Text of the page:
The history of wine grapes along the banks of Washington’s Lake Chelan goes back to the 1880s, but that all but disappeared until the late 1990s, when a soft apple market had orchardists thinking about a new direction.
And thus the region’s wine industry was reborn.
Today, Lake Chelan still is not a huge wine region, but it is growing — and most importantly, it is changing the economics of the community it surrounds.
About 20 wineries now dot the north and south shores of Lake Chelan, with all of them being within a few minutes’ drive of the communities of Chelan and Manson. Nearly 300 acres of wine grapes are in the ground, as winemakers are beginning to figure out what varieties work best in this American Viticultural Area, established in 2009.
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Though it is a young wine region, Lake Chelan already has found a tremendous amount of success, thanks to the fact that it is based in a town that knows how to treat tourists. The infrastructure already is in place with lodging and food, and Washington residents are used to coming to this area of the state. The wine industry even has helped stretch the tourism season from 10 weeks to more than six months.
Here are a few examples of wines we’ve tasted from Lake Chelan wineries. Ask for them at your favorite wine merchant or contact the wineries directly.
Nefarious Cellars 2012 Defiance Vineyard Malbec, Lake Chelan, $35: Owners Dean and Heather Neff have crafted a superb red with tones of cocoa powder and maple syrup. Its hallmark is the theme of ripe Marionberry and black cherry, and while there’s black licorice concentration on the midpalate, its lithe tannin structure allows for the delicious lingering of blueberry acidity to become the focus. (14.6 percent alcohol)
Wapato Point Cellars 2010 Reserve Syrah, Lake Chelan, $38: This Syrah saw 30 months in French and Hungarian barrels, resulting in aromas of brown sugar, heavy toast and horehound, followed by a big entry of cherry, chocolate, blackstrap molasses and light tobacco. It’s capped by mild tannins and stuffed dates. (13.6 percent alcohol)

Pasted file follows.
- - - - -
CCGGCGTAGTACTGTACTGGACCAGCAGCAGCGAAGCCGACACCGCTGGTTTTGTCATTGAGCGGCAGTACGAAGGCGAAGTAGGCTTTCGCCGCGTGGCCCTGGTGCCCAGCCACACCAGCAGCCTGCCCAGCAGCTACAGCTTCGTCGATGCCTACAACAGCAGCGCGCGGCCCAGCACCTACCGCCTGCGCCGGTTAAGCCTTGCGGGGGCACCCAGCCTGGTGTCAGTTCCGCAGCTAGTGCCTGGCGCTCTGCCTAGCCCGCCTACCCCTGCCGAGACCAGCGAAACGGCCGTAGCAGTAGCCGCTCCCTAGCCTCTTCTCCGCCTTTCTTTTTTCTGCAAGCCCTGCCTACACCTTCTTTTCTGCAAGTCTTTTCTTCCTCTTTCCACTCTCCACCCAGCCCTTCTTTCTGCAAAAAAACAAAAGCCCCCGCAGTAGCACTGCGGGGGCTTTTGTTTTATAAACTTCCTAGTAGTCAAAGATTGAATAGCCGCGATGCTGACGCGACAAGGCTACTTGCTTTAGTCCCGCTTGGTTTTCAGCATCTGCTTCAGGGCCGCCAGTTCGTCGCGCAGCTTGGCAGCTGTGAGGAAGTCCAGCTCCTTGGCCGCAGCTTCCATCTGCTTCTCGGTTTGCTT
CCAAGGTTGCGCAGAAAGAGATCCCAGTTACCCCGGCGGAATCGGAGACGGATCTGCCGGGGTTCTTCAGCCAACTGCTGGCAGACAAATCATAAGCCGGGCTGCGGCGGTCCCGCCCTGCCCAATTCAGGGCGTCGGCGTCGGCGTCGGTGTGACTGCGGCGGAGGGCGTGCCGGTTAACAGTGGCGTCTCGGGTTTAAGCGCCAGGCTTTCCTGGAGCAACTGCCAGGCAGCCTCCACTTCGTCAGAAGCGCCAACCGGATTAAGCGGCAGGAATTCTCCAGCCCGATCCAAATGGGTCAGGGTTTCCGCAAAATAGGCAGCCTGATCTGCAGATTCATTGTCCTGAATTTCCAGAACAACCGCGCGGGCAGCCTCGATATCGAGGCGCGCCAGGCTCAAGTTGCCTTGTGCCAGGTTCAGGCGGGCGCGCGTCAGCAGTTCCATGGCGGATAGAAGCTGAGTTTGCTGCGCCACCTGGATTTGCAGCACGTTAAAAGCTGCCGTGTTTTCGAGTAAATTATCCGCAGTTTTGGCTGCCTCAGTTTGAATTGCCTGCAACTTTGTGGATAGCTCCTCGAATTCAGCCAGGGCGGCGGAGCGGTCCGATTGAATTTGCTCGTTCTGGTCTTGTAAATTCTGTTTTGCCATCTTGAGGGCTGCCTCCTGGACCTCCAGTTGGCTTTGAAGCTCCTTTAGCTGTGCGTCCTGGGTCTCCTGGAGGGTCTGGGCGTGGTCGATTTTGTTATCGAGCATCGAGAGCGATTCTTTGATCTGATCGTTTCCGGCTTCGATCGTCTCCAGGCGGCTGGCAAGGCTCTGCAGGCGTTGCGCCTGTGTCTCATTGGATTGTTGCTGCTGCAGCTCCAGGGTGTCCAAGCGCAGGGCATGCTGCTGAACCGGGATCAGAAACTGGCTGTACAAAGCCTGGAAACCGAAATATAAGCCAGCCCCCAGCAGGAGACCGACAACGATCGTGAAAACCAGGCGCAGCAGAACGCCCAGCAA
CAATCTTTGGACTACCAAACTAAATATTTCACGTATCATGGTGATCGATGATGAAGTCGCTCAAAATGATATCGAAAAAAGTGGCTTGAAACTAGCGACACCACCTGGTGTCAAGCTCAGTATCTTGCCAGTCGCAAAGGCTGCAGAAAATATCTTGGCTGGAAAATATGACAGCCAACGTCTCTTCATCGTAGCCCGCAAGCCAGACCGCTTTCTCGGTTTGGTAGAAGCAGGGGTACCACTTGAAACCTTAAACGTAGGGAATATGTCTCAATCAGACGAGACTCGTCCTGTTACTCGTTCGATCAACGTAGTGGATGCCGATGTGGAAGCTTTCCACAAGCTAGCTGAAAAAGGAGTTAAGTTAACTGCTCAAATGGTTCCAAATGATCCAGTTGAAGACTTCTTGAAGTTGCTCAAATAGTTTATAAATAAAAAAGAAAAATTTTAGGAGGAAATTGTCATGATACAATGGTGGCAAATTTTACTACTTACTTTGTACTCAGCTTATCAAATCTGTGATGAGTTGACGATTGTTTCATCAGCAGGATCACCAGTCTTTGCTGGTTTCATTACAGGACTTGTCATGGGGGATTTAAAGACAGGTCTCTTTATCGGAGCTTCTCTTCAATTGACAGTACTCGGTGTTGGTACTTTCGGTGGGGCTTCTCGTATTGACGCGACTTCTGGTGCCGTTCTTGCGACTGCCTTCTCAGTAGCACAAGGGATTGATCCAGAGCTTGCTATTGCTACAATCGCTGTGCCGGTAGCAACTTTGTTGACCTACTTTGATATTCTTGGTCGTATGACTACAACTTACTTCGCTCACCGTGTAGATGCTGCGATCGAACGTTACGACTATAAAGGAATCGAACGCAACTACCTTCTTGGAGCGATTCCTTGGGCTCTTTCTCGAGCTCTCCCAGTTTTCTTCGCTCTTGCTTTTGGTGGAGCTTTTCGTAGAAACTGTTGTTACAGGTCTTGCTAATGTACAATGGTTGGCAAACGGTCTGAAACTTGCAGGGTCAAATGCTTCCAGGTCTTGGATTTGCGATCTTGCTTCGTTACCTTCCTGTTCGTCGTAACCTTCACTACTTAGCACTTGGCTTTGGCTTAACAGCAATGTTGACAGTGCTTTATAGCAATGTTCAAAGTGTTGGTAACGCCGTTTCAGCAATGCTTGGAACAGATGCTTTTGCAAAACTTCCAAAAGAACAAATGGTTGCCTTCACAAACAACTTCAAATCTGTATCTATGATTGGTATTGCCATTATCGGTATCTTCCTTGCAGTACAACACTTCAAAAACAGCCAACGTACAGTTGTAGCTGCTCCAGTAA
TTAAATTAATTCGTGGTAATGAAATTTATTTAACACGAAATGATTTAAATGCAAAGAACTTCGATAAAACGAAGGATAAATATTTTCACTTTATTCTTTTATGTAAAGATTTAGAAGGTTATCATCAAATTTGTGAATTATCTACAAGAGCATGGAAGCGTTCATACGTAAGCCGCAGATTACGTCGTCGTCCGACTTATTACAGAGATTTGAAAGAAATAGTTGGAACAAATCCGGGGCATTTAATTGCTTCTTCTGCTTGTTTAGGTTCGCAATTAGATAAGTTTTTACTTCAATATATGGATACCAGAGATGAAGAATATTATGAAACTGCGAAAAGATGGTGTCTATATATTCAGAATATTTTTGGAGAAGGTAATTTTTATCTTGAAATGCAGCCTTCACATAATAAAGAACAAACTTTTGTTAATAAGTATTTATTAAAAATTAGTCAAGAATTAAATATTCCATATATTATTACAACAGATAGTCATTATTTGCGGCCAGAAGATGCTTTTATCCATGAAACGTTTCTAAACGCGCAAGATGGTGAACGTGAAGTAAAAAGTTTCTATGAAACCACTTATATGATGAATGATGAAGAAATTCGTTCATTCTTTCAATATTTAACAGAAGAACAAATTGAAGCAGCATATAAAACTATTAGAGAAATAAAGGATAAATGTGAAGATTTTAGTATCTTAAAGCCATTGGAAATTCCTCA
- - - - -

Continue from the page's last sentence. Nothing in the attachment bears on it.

Chelan Ridge Winery 2009 Cabernet Franc, Lake Chelan, $34: Lynn Munneke uses fruit from her family’s 13-acre sustainably farmed vineyard along the north shore of Lake Chelan in Manson. This Cab Franc is filled with black cherry, red currant and blackberry aromas among crumbled graham cracker and milk chocolate. There’s a bit of crushed herbs on the palate among the ripe cherry and plum flavors, surrounded by elegant tannins and capped with sweet spices. (14.8 percent alcohol)
Tsillan Cellars 2013 Estate Sempre Amore, Lake Chelan, $16: Shane Collins went directly from Walla Walla Community College’s famed enology program to Tsillan Cellars in 2007, and he works magic with this blend of Pinot Gris, Chardonnay, Viognier and Gewürztraminer. It opens with hints of alyssum and dusty rose petal, followed by Juicy Fruit gum, Golden Delicious apple and freshly laundered linen. Rich flavors focus on ripe orchard fruit and dried pineapple, and while there’s a touch of sweetness, it’s nicely balanced. (13 percent alcohol)
Tunnel Hill Winery 2012 Syrah, Lake Chelan, $30: Winemaker and documentary filmmaker Guy Evans continues to find success in transforming the family apple business to wine. This gorgeous Syrah from the south shore of Lake Chelan is beautifully balanced all the way through with nuances of spice, blackberry and dark chocolate. (15.1 percent alcohol)
Karma Vineyards 2010 Pink Bubbly, Lake Chelan, $40: Cornell grad Craig Mitrakul crafted this sparkling Syrah. Aged on the lees for 14 months, it begins with delicate aromas of strawberry and dried cherry with notes of toast and yeastiness. The mousse is frothy, making it fun to access flavors that hint at raspberry, pie cherry and early season strawberry. The bright mid-palate acidity and bit of tannin contribute to the mouthwatering finish of Rainier cherry. (12.7 percent alcohol)